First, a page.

8. On the street at 48

Increasingly I feared for my job and my safety. The MCA management must have heard about my visit to the Government’s office. I felt an oppression in my spirit that was almost tangible, imagining that every move I made was being watched. To teach the new log book, under severe pressure, was a balancing act between pleasing my clients and following my conscience. Ideas had always come easily, but creativity dried up under severe stress. I longed for a partner, someone that encourages and has the resources to back them. It did not happen, neither with my visual aid, nor with my road safety book.

As instructor I felt squeezed from all sides, the MCA’s boss, the government auditors and students who wanted do conduct logbook training which was the cause of my stress. Like many instructors, who did not like the system, I tried to talk students into just having lessons and taking the option of a (VORT) driving test at the end. More than once I was reprimanded for doing this and ordered that I must conduct log book training as this is MCA policy.

I initiated a petition to oppose the system, stating that MCA instructors will not conduct CBT training any longer from Jan. 1st.  1998, until the stress of the auditing process is addressed. It was meant more of a “scare tactic” than a real threat. Only one instructor signed. (He left not long afterwards, anyway). The rest, I think, was frightened of the repercussions. Before I could officially submit the petition, a traitor in the camp had leaked the document to MCA management. (Later this man would work against me once again). This meant, they knew about the action, which made it superfluous for me to go ahead with it. The issue would come to climax years later in a strange and unexpected way.  

In a further attempt to bring some sense into the system I organized a meeting at my house. We decided to suggest at the next ADTA (Instructor Body) meeting to lobby the government to introduce a minimum number of lessons (12) to complete the log book. It would eliminate the pressure of pupils pressuring instructors to have the log book signed off in a short time or prematurely.

At the meeting Instructors first had to sit through and listen to a police officer for an hour, followed by a fireman on fire safety for another ¾ hour. The petition was finally tabled at 10.15 pm  that night. The issue was dealt with in less than 5 minutes and rejected by a show of hands. I expected at least a good debate on the issue. One opponent asked the meeting who had  instigated the petition? This question speaks volumes in regards to new ways of thinking in a corrupt society: The issues do not matter, only whose idea it is!

I left the organization shortly afterwards, realizing that instructor's real concerns were not listened to, let alone fought for.

As the pressure built up at work I found myself constantly irritable. At the dinner table at night the family was tired of hearing about dad’s failed audit or upset by the manager . I started bursting into tears easily and did not know where to turn to. The family could not understand or help.

In desperation I visited the State Ombudsman hoping for a sympathetic ear and some action. I explained the problem of having to work as instructor and examiner at the same time and the resulting stress and lowering of driver training standards. I just could not wear the friendly instructor’s hat one moment, I explained, and that of a serious driving examiner the next; and swap from one to the other all day long. I pointed out that it has lead to an increase in road crashes amongst young people. He listened and took notes. But nothing eventuated. I didn’t know where else to turn to.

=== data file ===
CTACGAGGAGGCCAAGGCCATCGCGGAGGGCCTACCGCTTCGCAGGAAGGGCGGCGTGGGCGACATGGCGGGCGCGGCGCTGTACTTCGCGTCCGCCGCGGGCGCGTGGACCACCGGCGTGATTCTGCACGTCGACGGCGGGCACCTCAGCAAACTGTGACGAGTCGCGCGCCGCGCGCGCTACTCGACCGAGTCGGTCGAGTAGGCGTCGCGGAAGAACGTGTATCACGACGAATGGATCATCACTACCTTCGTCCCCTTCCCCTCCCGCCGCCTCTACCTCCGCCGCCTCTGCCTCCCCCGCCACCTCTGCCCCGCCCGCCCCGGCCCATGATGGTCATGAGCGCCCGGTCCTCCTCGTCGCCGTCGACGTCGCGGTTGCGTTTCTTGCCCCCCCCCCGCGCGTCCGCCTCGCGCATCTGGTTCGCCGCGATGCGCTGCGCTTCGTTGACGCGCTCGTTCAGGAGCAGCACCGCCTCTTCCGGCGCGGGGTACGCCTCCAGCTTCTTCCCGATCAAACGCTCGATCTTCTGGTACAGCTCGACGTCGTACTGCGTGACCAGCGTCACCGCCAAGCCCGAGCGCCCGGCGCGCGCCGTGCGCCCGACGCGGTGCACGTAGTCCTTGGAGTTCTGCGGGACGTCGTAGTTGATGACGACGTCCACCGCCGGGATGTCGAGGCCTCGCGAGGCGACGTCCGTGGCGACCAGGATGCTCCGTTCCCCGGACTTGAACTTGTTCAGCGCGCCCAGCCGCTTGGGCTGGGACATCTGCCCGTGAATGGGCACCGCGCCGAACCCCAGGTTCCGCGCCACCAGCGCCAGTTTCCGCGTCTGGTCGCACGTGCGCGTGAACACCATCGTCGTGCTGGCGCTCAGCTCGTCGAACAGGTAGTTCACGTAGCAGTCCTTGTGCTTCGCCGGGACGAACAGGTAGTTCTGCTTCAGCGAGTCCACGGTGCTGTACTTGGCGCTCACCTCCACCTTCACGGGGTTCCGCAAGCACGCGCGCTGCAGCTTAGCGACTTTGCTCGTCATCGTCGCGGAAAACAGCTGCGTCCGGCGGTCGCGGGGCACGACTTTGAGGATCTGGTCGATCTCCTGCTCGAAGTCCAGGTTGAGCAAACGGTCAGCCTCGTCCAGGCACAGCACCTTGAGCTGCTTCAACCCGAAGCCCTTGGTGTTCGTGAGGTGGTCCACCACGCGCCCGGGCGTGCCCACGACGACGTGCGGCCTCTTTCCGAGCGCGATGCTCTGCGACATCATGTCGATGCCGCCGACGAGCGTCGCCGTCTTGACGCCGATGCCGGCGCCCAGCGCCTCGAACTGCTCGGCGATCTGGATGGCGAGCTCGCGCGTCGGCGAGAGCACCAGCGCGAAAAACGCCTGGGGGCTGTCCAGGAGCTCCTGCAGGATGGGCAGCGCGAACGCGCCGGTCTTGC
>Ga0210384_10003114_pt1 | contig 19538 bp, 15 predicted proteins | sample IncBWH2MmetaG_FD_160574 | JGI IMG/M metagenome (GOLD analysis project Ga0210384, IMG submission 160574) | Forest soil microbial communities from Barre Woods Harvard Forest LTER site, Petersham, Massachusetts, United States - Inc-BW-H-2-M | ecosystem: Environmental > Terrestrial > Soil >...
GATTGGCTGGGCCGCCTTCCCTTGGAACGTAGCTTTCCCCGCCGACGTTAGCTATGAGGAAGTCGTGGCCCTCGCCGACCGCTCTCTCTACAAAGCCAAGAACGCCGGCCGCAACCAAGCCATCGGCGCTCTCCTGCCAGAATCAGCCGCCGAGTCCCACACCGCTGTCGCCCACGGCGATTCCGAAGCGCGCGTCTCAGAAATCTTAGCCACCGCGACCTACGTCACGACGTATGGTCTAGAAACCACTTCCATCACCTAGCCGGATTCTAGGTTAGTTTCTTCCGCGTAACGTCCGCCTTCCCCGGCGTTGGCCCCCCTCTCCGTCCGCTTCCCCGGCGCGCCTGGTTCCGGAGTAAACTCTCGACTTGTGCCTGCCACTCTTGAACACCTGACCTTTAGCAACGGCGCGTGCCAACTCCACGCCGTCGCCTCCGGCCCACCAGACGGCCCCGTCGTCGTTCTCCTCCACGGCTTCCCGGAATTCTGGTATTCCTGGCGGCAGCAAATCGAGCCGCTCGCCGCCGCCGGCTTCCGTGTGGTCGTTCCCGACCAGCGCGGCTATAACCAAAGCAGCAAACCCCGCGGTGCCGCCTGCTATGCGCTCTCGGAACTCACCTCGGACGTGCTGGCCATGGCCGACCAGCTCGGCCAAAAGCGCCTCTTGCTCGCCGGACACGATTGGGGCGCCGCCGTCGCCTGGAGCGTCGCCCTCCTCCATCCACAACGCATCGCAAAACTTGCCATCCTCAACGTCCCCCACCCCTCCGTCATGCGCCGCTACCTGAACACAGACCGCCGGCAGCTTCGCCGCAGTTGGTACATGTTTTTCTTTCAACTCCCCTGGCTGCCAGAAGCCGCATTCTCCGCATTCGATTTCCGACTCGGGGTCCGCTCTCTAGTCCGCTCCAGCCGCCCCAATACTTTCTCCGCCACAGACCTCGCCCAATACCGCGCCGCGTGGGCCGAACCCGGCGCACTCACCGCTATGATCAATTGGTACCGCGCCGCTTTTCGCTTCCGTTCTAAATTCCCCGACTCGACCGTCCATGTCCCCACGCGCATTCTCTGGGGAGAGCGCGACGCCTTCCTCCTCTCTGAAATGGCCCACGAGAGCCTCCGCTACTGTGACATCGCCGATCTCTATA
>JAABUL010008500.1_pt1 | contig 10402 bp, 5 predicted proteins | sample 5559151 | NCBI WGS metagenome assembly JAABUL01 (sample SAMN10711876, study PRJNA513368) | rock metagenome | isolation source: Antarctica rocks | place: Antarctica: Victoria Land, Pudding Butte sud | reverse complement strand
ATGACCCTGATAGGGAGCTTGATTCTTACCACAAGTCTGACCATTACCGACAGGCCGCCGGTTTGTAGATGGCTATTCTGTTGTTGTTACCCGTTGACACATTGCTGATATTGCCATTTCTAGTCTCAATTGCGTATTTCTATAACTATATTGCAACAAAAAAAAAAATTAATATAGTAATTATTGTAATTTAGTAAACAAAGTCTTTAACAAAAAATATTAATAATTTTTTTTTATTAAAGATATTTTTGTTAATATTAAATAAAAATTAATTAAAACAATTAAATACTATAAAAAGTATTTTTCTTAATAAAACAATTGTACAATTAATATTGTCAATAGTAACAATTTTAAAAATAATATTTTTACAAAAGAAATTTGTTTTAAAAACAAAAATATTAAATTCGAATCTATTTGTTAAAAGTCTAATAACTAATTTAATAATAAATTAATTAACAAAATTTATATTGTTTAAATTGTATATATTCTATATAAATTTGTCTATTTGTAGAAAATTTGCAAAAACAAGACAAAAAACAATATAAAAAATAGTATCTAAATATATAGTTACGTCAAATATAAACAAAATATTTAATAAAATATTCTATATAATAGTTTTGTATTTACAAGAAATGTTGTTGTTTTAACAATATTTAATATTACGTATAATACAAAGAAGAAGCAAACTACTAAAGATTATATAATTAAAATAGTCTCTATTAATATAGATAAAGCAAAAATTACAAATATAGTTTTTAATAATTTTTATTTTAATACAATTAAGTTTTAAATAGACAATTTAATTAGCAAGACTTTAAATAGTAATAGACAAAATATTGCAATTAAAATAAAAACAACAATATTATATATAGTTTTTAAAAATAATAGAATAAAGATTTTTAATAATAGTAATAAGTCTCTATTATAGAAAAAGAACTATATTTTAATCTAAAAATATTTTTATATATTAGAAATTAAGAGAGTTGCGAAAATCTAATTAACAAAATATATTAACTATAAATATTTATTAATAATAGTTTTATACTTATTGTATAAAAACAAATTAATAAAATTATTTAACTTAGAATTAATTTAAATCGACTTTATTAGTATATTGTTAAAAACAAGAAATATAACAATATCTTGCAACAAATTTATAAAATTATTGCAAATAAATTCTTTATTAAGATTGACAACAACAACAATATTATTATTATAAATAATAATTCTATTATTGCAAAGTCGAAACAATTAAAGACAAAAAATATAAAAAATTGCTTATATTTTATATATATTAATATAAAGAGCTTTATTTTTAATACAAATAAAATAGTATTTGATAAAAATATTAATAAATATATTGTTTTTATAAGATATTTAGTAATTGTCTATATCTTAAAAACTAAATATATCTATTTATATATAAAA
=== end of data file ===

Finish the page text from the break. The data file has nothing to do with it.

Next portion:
The conflict came to a head when after another failed audit I could not cope any longer.  After one girl’s parents insisted I continue log book training I refused. I was called into head office on Wed. 11/2/98.  I again stated clearly that I was unable to conduct lessons by the new method.

Had I been dismissed the matter would go to an industrial court, which my employer wanted to avoid. By co-incidence that evening I had an appointment with a Psychologist. I had started seeing him a few months earlier for the stress at work. He advised me not to return to work next day.

Our garden is to Isobel's credit.

A time of uncertainty followed. I thought that somebody would call us warring parties together. I was yearning for a third party to sit down with me and management to discuss my concerns in depth.  But I had already entered  the mental system. Who listens to someone that has mental problems? I was locked into a box that took years to climb out of. 

Psychologists and other medical professionals interviewed me, listened and made their reports. One urged me to go on tablets which I refused vehemently. No effort was made to get me back to work. Because I had been verbally abused and bullied I had no choice but to initiate a Work Injury claim for stress. I eventually  won the case, gaining a small sum of money as compensation.

The MCA Driving School closed its operation in Aug. 1998. The official reason was ‘financial considerations’. That would be the end of my involvement with the MCA, I thought. But Adelaide is a small place. And with a name like Dieter you can’t hide very easily. I always considered calling myself Bob, which I should have done the day I stepped off the plane from Germany. Bob reads the same backwards, inside out or upside down. And you can't mispronounce or misspell it. For a while, years later, I would call myself Bob for a very special reason.

Chapter 9

Index

 

1. More in number      2. A sound mind       3. Now I'm found       4. Candle and the Wind

 

  5. Realm of Nature      6. All in his Hand        7. The Wonder of it All     8. To Think God loves